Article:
Hiking Pennsylvania: Mount Minsi in the Delaware Water Gap National Recreation Area
|The hike offers expansive views of the region|
and Mt. Tammany across the Delaware River.
Two hours is about as far as I'm willing to drive for a day hike, and luckily, within that range is 70,000 acres of protected land across Pennsylvania and New Jersey – the Delaware Water Gap National Recreation Area. The Water Gap is home to some of the best hiking in Northeastern Pennsylvania, and one of my favorite hikes there is perfect no matter the season if you have the right gear.
The 5-ish mile loop up to the top of Mount Minsi is an area-must do because of the challenge, the scenery, and the options for extending or shortening it depending on how you're feeling. Given it hasn't felt much like winter around here, it's a perfect time to give this hike a try. And if we do see snow this year, the hike is very much do-able with the right footwear.
Getting to the TrailheadMy favorite route up Mount Minsi is approximately five miles round trip and it takes you through lush forests (depending on the season), up steep, rocky terrain, and rewards you with expansive views of Mount Tammany across the Delaware River.
Grab this Kittatinny Trails Map Set in advance if you're interested in having a detailed map of the area. Park in the Mt. Minsi and Lake Lenape parking area, which is right along the Appalachian Trail (AT). Plugging (40.979847, -75.142103) will get you to the parking lot. On seasonable hiking days, particularly in the summer, the parking lot fills up quickly. Overflow parking is tough to find, so be sure to arrive early or carpool.
Hiking to the Top of Mount Minsi
Find the white-blazed AT just past an informational kiosk, pictured above. The kiosk shows trail maps as well any warnings you'll want to be aware of before you head out. You’ll see Lake Lenape, which looks more like a big pond, on the right shortly after the start of the hike.
|"Lake" Lenape. Keep your eyes peeled for tadpoles and other fun wildlife in the summer.|
Keep following the AT up, and you’ll likely hear traffic noise from I-80 at the beginning. As the trail turns and begins to climb, the traffic fades and approximately a mile and a half in, you’ll find yourself at the first overlook. Keep heading up, hop over Eureka Creek, cross a fire road you can use as your return route, and you’ll find a second overlook. This, in my opinion, is the best view on the hike. Across the Delaware River sits Mount Minsi in New Jersey, one of my other favorite area hikes, and on a good day, you can see for miles.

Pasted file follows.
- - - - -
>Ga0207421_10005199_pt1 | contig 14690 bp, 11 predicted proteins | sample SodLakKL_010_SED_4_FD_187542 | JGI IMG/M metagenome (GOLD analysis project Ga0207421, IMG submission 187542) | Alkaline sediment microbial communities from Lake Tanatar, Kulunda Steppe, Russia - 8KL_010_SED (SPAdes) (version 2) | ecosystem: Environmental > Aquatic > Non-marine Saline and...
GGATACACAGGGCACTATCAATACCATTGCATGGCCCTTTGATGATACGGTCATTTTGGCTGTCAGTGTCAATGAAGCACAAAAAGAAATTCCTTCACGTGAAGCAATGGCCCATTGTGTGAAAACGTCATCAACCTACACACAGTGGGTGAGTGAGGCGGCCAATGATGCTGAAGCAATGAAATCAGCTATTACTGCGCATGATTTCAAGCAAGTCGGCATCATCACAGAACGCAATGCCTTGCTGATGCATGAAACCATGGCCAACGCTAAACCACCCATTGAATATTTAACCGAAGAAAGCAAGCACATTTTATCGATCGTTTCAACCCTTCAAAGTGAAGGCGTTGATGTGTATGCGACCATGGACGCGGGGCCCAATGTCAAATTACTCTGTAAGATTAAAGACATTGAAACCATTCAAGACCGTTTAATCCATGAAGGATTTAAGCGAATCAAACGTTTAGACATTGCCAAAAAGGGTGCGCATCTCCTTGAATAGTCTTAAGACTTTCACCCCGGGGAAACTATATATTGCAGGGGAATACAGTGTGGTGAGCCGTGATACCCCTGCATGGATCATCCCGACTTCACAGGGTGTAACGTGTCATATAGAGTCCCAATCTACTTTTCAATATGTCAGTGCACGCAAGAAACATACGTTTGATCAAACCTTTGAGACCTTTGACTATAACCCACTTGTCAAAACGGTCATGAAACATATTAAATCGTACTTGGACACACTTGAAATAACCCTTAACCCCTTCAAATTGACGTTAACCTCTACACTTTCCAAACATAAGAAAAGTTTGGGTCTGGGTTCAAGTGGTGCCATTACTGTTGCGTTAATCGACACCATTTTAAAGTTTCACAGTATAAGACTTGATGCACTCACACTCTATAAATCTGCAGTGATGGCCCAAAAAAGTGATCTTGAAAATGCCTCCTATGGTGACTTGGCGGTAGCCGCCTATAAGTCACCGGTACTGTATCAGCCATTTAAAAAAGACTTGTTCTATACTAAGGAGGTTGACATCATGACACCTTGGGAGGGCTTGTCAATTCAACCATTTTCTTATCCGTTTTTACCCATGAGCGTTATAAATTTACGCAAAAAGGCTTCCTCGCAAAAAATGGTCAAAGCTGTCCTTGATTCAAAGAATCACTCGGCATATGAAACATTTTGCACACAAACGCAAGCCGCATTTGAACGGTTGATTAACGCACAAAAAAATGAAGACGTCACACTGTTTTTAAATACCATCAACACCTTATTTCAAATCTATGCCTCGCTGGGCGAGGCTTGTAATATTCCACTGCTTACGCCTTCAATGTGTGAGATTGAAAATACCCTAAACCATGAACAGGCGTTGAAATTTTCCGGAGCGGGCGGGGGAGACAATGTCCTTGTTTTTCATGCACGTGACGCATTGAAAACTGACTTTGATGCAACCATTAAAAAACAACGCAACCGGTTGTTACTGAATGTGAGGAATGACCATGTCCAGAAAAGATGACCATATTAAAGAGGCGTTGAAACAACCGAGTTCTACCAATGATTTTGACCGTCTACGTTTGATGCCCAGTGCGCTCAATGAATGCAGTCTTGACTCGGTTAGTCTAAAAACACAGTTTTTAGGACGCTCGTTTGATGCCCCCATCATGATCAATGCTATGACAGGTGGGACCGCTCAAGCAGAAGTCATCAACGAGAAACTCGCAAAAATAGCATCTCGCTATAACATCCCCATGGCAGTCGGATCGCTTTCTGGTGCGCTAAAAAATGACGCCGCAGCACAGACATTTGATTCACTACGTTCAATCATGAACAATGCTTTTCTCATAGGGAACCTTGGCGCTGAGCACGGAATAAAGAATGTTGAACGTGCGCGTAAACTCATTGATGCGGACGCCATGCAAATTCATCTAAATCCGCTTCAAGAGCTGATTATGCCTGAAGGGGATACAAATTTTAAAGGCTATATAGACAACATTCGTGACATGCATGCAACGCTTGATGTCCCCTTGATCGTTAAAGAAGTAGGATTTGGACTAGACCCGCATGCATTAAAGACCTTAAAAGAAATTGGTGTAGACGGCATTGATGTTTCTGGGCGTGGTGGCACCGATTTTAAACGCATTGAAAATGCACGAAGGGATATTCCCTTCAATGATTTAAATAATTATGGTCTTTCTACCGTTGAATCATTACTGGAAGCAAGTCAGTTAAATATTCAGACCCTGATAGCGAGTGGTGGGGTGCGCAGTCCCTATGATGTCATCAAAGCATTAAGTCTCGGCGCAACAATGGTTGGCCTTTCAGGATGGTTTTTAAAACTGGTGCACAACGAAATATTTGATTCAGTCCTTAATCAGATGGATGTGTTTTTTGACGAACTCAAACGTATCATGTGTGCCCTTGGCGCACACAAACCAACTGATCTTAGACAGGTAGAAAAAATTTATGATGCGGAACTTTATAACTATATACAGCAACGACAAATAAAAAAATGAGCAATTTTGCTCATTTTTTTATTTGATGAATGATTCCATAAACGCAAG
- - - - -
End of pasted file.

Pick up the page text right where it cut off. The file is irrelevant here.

|Looking across the Delware River to Mount Tammany in autumn.|
Continue up and you'll pass what look like cinder block steps to nowhere after the trail levels off. They're actually the feet of an old fire tower, and a few steps beyond that, you'll find a small sign reading "Mt Minsi," indicating you've reached the 1,461-foot summit and gained approximately 1,200 vertical feet.
At that point, continue along the AT to extend the hike as far as you'd like, or retrace your steps back to the second overlook, and when you come to an intersection with a wide fire road, turn left and head down the mountain. The descent is more gradual than the ascent and doesn't offer the same views as the ascent did, but if you're more interested in a loop hike than an out-and-back, this is the route for you. Take a look at the entire trip here.
|The unmarked fire road on the way down. It's easy to follow, though not as scenic as the way up.|
Visit the National Park Service website for additional information, including hours of operation for the Kittatinny Visitor Center. The NPS website used to host trail maps in case you're heading out for a hike when the visitor center is closed, but just in case the route description and map here aren't enough, this Kittatinny Trails Map Set is perfect, and shows a number of other great trails in the area.
If you're an area resident, have you done this hike? Anything important to note that I missed? Has anyone done it in the winter? We'd love to hear from you!